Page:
Check out the first part of this blog – The Local Church and the Great Commission: One Mission, Two Contexts
One of the most effective ways for the local church to fulfill the Great Commission is to be actively involved in sending people out to make disciples in all nations. One may respond to that statement by arguing for the need to reach the lost people in our own neighborhoods and local communities. I believe it is a both/and and not an either/or when it comes to disciple making. A healthy church is concerned with proclaiming the gospel in the local community and around the world. With that said, a Pashtun man in Southern Afghanistan is not going to accidentally make his way to the Southeastern part of the United States, find a church, and hear the gospel. We have the only message that can bring salvation to him, and the urgency of eternity ought to propel us to be intentional about going and sending people to share Christ with people like the Pashtuns.
One way to determine how passionate a church is about the Great Commission is to observe how many and how often they are sending people out. When a church of 400 people, sends out 15 people a year on one or two mission trips, that church, whether they realize or not, may be neglecting the command of Christ to make disciples in all nations. A good indicator of a Great Commission church is not only how many people they are bringing in, but also how many people they are sending out.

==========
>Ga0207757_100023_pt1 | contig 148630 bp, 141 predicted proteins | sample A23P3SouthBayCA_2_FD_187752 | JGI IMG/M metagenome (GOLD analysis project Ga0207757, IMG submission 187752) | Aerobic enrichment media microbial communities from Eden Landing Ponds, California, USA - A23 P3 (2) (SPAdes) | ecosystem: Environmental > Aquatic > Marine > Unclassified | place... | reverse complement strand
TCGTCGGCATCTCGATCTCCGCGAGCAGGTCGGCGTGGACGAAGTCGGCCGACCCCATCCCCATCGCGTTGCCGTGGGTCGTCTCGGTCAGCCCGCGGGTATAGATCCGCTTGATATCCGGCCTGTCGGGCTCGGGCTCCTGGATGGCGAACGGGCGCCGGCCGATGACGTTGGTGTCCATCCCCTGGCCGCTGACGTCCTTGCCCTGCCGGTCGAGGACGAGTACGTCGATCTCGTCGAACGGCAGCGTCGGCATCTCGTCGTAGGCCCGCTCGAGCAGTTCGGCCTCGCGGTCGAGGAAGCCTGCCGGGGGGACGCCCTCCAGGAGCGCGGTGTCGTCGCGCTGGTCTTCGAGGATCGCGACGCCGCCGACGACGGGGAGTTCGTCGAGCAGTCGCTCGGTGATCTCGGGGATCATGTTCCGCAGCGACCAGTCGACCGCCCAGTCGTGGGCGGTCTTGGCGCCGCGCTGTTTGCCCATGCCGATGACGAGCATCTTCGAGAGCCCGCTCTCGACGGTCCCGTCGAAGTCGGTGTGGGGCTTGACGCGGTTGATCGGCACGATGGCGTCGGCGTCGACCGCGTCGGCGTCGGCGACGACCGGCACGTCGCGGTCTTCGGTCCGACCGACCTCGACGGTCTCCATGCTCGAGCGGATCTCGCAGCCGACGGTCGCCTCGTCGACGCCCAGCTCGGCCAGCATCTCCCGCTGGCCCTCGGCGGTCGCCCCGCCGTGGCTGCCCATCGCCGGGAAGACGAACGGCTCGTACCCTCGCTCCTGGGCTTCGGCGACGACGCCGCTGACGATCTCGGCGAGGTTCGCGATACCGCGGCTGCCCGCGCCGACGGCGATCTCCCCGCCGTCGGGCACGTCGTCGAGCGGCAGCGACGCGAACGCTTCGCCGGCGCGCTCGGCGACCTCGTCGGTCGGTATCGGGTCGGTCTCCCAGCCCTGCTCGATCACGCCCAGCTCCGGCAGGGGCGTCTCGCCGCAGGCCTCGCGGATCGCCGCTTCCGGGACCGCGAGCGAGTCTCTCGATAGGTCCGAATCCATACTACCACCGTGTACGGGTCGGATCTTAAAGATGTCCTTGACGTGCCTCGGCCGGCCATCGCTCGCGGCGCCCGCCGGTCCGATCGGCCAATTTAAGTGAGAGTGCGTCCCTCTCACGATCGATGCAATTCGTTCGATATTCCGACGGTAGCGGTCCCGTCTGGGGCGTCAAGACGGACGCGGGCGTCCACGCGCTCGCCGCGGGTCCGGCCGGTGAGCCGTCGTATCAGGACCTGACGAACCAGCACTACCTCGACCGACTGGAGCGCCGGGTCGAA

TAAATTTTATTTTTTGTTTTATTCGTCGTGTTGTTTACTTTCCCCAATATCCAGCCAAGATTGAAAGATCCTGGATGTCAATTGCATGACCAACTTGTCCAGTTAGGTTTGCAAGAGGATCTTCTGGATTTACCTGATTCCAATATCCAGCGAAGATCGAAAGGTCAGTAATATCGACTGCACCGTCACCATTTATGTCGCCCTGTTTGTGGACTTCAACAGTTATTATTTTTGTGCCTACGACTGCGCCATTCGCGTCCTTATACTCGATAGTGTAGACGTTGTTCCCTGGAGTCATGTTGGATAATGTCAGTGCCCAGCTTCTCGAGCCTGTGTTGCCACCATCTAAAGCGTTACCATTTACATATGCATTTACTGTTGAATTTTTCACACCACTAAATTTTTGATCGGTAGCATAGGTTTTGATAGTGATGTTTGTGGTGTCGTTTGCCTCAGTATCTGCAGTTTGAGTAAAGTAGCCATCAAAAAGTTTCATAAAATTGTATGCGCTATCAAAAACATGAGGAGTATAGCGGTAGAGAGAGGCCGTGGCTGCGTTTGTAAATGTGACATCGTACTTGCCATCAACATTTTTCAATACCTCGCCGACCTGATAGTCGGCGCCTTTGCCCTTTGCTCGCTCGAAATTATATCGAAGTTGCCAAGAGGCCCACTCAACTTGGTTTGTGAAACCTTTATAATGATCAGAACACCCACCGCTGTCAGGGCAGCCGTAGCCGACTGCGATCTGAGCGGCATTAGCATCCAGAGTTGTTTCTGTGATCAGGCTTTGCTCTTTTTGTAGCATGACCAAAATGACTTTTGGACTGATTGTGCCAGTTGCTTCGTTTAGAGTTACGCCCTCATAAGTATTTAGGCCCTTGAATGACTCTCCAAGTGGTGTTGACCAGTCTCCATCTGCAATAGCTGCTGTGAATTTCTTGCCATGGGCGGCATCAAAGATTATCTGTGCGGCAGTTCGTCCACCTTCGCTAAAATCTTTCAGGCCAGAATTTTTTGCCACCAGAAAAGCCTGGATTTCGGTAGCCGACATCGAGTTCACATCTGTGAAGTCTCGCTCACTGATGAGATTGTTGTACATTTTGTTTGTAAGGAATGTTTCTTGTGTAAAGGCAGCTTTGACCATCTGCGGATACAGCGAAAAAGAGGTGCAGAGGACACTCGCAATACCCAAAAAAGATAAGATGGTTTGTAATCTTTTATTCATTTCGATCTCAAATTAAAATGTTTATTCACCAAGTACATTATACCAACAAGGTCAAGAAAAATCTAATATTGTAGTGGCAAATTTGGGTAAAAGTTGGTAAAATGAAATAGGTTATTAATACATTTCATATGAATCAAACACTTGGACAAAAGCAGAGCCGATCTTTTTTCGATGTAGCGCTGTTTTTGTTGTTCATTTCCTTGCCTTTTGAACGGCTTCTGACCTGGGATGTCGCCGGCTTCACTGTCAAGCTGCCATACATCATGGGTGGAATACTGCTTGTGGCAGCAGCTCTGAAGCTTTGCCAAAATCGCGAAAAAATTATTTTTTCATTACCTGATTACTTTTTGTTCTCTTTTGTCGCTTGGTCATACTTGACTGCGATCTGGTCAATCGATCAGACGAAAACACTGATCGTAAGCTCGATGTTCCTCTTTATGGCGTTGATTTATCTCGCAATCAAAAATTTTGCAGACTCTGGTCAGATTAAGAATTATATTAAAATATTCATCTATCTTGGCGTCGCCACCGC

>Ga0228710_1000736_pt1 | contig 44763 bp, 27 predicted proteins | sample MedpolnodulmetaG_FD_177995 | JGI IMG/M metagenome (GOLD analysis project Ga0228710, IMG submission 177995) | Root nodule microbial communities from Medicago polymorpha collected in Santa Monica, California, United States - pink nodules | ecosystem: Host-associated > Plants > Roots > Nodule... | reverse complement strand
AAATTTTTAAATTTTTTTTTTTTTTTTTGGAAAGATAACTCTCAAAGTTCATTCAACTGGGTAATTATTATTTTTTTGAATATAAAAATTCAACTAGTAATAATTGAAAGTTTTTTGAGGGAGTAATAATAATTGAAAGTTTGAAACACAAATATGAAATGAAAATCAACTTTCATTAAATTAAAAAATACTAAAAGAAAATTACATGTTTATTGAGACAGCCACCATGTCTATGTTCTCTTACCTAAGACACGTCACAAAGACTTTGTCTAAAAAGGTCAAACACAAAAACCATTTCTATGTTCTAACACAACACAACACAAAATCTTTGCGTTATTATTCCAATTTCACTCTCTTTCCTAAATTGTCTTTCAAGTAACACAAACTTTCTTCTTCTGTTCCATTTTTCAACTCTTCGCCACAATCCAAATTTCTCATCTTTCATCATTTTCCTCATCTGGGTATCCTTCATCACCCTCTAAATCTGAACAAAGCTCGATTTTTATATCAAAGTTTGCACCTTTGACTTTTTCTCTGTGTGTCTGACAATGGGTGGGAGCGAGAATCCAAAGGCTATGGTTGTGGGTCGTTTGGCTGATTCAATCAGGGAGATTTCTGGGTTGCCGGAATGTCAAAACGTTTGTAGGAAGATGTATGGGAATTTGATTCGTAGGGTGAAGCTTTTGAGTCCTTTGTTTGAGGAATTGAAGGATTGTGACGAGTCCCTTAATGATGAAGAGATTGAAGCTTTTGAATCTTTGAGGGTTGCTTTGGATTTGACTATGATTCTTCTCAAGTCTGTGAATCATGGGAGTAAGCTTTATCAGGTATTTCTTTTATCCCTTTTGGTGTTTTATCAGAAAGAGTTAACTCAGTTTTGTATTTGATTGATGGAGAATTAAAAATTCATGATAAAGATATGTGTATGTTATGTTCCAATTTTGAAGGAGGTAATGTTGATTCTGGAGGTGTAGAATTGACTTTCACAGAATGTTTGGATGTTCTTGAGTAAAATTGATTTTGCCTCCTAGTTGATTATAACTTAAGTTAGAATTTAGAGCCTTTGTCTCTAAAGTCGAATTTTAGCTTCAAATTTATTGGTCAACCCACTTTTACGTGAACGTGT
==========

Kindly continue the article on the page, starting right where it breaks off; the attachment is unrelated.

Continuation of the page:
In Acts 13, we see the church not as merely the place of ministry, but as the base of ministry as they send out Paul and Barnabas. Now, one must be careful and not imply from that text that everyone is called to career missions. At the same time, churches are most effective at making disciples in all nations when they are regularly sending people out. This picture in Acts reminds us that the church is not intended to be a social club, but a missions sending strategy center.
For simplicity in thinking through ways the church can be involved in sending people out, we will use the categories of Short, Mid, and Long-term. I think every person in a local church who is physically able ought to prayerfully consider going on short-term (1-2 weeks) mission trip. Short-term trips assist in broadening our global perspective, allows us to encourage our brothers and sisters around the world, and exposes us to the realities of the lost world around us. I would urge every church to encourage the doctors, businessmen, homemakers, and high school students in their congregation to consider giving up one week a year to minister in a cross-cultural context.
Another avenue that is gaining interest is the idea of mid-term missions (2 months to 2 years). Often, after being on 2-3 short-term trips people are eager to spend more time ministering cross-culturally. Mid-term allows a college student, a schoolteacher, or a retired couple to take a summer, a semester, a year, or two and devote their lives to global disciple-making. Some have described mid-term as the “mormonization of the evangelical church.” Many think mid-term is only for young people, but I would argue that mid-term is also ideal for retired folks in their late 50’s and 60’s who want to use their wisdom and resources to serve Christ around the world.
Lastly, we need to continue to pray, call out, and send long-term disciple-makers. In many unreached places, it takes many years to be able to adapt to the culture, grasp the language, and to be able to communicate the gospel effectively. Global disciple-making is not an overnight, one week, or two year activity. It takes decades, centuries, and in some cases thousands of years to see the gospel firmly rooted among a people, disciples formed, and churches planted. This is a long and enduring work and the need for people to commit their lives long-term is great. It is my prayer that more churches will carefully think through how they can most effectively send people out for the sake of Christ among the nations.